Dollar General is already anticipating stiffer competition this year once Dollar Tree completes its purchase of Matthews-based Family Dollar.
In an earnings release Thursday, the Tennessee-based discount retailer said it expects income and sales for the year ending next January to fall below Wall Street estimates as it ramps up spending to open more stores ahead of the official close of the Dollar Tree-Family Dollar merger.
Dollar General said full-year earnings will range between $3.85 to $3.95 a share, below the $3.99 a share forecast by Bloomberg-surveyed analysts. Sales will grow between 8 and 9 percent, or $20.4 billion to $20.6 billion, Dollar General said. Analysts forecast 9 percent growth for the year.
The company said it will spend between $500 million and $550 million to open about 730 new stores in 2015, as well as remodel or relocate 875 stores. In 2014, when Family Dollar rejected Dollar General’s hostile $9.1 billion takeover bid, Dollar General opened 700 new stores and remodeled or relocated 915 stores.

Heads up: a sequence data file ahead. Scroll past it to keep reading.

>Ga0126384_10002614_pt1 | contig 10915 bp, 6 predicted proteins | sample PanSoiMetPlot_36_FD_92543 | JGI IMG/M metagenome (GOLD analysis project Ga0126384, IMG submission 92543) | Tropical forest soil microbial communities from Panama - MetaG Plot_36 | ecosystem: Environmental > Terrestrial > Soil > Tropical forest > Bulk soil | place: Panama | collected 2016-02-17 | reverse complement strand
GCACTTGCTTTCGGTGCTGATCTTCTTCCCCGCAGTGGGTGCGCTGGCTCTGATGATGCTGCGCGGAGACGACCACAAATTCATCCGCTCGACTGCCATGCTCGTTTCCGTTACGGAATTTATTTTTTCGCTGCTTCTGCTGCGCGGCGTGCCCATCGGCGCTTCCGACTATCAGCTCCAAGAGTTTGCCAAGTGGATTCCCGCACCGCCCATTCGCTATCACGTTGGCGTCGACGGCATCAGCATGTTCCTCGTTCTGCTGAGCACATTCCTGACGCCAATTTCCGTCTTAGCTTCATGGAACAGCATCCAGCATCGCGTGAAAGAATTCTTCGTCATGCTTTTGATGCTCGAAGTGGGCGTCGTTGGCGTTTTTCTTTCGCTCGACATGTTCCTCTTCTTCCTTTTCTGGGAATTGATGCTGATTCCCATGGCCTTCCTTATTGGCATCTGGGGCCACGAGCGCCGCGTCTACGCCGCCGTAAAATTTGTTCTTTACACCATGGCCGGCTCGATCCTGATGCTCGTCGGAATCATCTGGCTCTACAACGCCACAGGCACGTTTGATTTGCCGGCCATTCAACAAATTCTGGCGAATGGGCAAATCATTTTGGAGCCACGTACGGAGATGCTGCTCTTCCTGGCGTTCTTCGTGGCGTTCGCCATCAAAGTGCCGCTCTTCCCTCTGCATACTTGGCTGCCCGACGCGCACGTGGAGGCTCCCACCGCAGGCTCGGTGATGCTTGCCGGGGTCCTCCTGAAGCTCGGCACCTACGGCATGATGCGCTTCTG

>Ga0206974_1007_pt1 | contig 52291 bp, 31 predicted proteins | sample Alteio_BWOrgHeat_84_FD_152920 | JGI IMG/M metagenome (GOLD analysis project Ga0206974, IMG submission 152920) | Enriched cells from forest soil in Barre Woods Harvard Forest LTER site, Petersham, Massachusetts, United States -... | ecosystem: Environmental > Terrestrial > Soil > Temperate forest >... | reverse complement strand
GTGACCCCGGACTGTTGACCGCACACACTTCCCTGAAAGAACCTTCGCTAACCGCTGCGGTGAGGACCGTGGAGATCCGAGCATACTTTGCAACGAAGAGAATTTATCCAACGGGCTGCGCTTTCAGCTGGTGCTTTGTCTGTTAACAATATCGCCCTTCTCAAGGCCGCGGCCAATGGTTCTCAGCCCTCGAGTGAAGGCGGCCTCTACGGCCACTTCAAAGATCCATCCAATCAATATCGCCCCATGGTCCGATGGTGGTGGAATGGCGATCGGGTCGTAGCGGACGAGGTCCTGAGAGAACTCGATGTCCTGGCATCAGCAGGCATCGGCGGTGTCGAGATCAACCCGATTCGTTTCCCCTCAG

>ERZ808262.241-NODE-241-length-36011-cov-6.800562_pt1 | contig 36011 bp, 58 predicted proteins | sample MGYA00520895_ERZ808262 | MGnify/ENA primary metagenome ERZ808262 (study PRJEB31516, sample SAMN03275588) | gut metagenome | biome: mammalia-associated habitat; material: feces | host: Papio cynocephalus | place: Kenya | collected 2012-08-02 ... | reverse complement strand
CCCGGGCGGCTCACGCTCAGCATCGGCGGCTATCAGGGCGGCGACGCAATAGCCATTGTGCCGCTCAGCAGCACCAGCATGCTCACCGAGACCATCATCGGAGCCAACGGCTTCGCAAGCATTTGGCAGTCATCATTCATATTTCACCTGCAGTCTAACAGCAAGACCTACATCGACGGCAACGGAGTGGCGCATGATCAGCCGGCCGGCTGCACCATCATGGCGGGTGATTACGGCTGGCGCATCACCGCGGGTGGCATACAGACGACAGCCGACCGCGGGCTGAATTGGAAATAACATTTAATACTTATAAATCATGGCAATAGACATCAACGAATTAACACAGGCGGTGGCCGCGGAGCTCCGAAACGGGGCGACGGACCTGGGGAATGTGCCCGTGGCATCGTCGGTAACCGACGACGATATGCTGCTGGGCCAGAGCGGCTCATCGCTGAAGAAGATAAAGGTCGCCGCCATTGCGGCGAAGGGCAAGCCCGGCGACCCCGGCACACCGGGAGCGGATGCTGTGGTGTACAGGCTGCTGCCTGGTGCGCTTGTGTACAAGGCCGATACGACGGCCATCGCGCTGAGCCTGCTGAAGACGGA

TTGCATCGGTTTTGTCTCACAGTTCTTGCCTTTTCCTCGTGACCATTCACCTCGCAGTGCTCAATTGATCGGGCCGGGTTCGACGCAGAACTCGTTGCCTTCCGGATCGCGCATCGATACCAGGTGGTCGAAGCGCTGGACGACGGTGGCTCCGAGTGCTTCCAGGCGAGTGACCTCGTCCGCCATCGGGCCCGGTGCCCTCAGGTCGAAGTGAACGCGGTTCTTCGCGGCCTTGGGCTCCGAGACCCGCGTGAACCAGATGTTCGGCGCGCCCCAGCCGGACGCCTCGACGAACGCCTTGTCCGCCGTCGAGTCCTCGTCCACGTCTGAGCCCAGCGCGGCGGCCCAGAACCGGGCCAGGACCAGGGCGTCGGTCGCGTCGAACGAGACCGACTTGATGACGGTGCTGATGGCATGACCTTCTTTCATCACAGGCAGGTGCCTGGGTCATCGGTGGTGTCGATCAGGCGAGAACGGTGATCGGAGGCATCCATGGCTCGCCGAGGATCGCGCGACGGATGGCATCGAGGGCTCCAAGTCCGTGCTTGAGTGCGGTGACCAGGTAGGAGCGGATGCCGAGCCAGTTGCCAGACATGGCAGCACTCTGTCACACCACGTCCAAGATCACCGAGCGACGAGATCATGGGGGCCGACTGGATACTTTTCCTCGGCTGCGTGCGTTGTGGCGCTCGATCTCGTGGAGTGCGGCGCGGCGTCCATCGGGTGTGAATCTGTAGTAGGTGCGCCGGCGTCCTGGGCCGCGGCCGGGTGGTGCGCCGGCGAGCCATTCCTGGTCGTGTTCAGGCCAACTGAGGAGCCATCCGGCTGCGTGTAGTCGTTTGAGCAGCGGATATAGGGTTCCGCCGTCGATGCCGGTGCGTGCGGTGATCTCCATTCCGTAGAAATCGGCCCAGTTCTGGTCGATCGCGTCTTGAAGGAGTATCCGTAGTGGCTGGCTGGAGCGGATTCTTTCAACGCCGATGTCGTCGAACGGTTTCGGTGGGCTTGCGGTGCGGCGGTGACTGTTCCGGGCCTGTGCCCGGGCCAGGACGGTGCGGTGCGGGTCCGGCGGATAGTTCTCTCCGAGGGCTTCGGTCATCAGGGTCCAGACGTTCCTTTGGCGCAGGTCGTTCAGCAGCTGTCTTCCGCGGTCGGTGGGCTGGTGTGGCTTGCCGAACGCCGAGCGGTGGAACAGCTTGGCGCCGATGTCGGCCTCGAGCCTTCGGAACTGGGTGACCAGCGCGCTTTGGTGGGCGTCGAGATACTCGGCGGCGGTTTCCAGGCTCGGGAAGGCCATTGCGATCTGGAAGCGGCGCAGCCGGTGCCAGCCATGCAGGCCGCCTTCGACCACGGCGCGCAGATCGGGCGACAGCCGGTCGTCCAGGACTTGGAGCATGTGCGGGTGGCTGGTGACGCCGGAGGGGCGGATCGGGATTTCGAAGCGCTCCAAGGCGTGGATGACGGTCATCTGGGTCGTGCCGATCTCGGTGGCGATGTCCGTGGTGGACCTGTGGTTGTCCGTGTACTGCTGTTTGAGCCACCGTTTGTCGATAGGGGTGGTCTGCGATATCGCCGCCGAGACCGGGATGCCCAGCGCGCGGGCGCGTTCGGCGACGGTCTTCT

Sign Up and Save
Get six months of free digital access to The Charlotte Observer
“Given our strong return profile for new stores, we plan to accelerate our new store openings to approximately 7 percent square footage growth in 2016,” Rick Dreiling, the company’s chairman and CEO, said in a statement.
With 11,789 stores in 40 states, Dollar General is currently the biggest dollar chain in the country. But when Virginia-based Dollar Tree completes its $8.5 billion purchase of Family Dollar, which could happen by April 27, the merged company will have a combined 13,000 stores.
In an earnings call in February, Dollar Tree said it expects regulators will require “no more than roughly 300 stores” to be sold to get anti-trust approval of its Family Dollar purchase. Dollar Tree CEO Bob Sasser also said many Family Dollar stores could be rebranded to become Dollar Tree stores after the deal is complete.
For the fourth quarter that ended Jan. 30, Dollar General’s net income rose to $355.4 million, or $1.17 a share, which was in line with Wall Street forecasts and above the $322.2 million, or $1.01 a share, the year before. Quarterly revenue rose 9.9 percent to $4.94 billion, just under analysts’ expectations.
Dollar General also announced a $1 billion share repurchase plan Thursday, and said David Tehle, the company’s chief financial officer will retire on July 1.